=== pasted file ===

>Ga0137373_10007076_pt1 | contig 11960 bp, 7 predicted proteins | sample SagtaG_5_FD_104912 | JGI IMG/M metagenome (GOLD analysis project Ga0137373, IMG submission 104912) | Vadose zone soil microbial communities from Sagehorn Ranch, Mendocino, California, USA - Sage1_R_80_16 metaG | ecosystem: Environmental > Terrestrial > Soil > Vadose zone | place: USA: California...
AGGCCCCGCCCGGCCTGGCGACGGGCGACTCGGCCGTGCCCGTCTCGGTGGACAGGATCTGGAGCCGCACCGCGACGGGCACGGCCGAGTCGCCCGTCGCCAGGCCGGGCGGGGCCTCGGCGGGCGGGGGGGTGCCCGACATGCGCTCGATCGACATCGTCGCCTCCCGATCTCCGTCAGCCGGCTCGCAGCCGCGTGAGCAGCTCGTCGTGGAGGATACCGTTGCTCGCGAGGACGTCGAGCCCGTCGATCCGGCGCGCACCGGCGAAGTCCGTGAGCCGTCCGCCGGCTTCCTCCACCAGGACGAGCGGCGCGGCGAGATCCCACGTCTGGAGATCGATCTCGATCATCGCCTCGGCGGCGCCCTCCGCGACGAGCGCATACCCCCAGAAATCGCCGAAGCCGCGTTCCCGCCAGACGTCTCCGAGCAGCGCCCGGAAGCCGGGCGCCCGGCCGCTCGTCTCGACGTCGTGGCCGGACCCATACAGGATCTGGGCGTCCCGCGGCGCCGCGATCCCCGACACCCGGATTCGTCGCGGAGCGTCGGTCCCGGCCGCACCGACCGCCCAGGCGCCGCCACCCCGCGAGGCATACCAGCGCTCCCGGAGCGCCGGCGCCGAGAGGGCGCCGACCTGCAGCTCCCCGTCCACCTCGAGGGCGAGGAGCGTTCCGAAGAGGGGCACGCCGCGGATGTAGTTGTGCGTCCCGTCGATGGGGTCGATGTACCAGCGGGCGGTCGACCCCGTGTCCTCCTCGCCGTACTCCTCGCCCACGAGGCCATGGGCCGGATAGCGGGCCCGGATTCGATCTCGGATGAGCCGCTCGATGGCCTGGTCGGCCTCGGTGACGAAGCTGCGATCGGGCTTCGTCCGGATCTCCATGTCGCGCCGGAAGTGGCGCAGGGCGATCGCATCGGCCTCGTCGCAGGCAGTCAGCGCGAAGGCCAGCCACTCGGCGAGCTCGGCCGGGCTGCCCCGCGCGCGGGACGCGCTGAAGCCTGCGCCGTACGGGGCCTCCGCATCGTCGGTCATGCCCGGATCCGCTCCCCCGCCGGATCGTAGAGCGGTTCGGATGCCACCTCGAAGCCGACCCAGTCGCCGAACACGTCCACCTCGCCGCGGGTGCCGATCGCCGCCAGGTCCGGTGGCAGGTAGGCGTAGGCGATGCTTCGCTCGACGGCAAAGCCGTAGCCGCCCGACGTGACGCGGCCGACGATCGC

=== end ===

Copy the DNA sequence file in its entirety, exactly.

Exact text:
>Ga0137373_10007076_pt1 | contig 11960 bp, 7 predicted proteins | sample SagtaG_5_FD_104912 | JGI IMG/M metagenome (GOLD analysis project Ga0137373, IMG submission 104912) | Vadose zone soil microbial communities from Sagehorn Ranch, Mendocino, California, USA - Sage1_R_80_16 metaG | ecosystem: Environmental > Terrestrial > Soil > Vadose zone | place: USA: California...
AGGCCCCGCCCGGCCTGGCGACGGGCGACTCGGCCGTGCCCGTCTCGGTGGACAGGATCTGGAGCCGCACCGCGACGGGCACGGCCGAGTCGCCCGTCGCCAGGCCGGGCGGGGCCTCGGCGGGCGGGGGGGTGCCCGACATGCGCTCGATCGACATCGTCGCCTCCCGATCTCCGTCAGCCGGCTCGCAGCCGCGTGAGCAGCTCGTCGTGGAGGATACCGTTGCTCGCGAGGACGTCGAGCCCGTCGATCCGGCGCGCACCGGCGAAGTCCGTGAGCCGTCCGCCGGCTTCCTCCACCAGGACGAGCGGCGCGGCGAGATCCCACGTCTGGAGATCGATCTCGATCATCGCCTCGGCGGCGCCCTCCGCGACGAGCGCATACCCCCAGAAATCGCCGAAGCCGCGTTCCCGCCAGACGTCTCCGAGCAGCGCCCGGAAGCCGGGCGCCCGGCCGCTCGTCTCGACGTCGTGGCCGGACCCATACAGGATCTGGGCGTCCCGCGGCGCCGCGATCCCCGACACCCGGATTCGTCGCGGAGCGTCGGTCCCGGCCGCACCGACCGCCCAGGCGCCGCCACCCCGCGAGGCATACCAGCGCTCCCGGAGCGCCGGCGCCGAGAGGGCGCCGACCTGCAGCTCCCCGTCCACCTCGAGGGCGAGGAGCGTTCCGAAGAGGGGCACGCCGCGGATGTAGTTGTGCGTCCCGTCGATGGGGTCGATGTACCAGCGGGCGGTCGACCCCGTGTCCTCCTCGCCGTACTCCTCGCCCACGAGGCCATGGGCCGGATAGCGGGCCCGGATTCGATCTCGGATGAGCCGCTCGATGGCCTGGTCGGCCTCGGTGACGAAGCTGCGATCGGGCTTCGTCCGGATCTCCATGTCGCGCCGGAAGTGGCGCAGGGCGATCGCATCGGCCTCGTCGCAGGCAGTCAGCGCGAAGGCCAGCCACTCGGCGAGCTCGGCCGGGCTGCCCCGCGCGCGGGACGCGCTGAAGCCTGCGCCGTACGGGGCCTCCGCATCGTCGGTCATGCCCGGATCCGCTCCCCCGCCGGATCGTAGAGCGGTTCGGATGCCACCTCGAAGCCGACCCAGTCGCCGAACACGTCCACCTCGCCGCGGGTGCCGATCGCCGCCAGGTCCGGTGGCAGGTAGGCGTAGGCGATGCTTCGCTCGACGGCAAAGCCGTAGCCGCCCGACGTGACGCGGCCGACGATCGC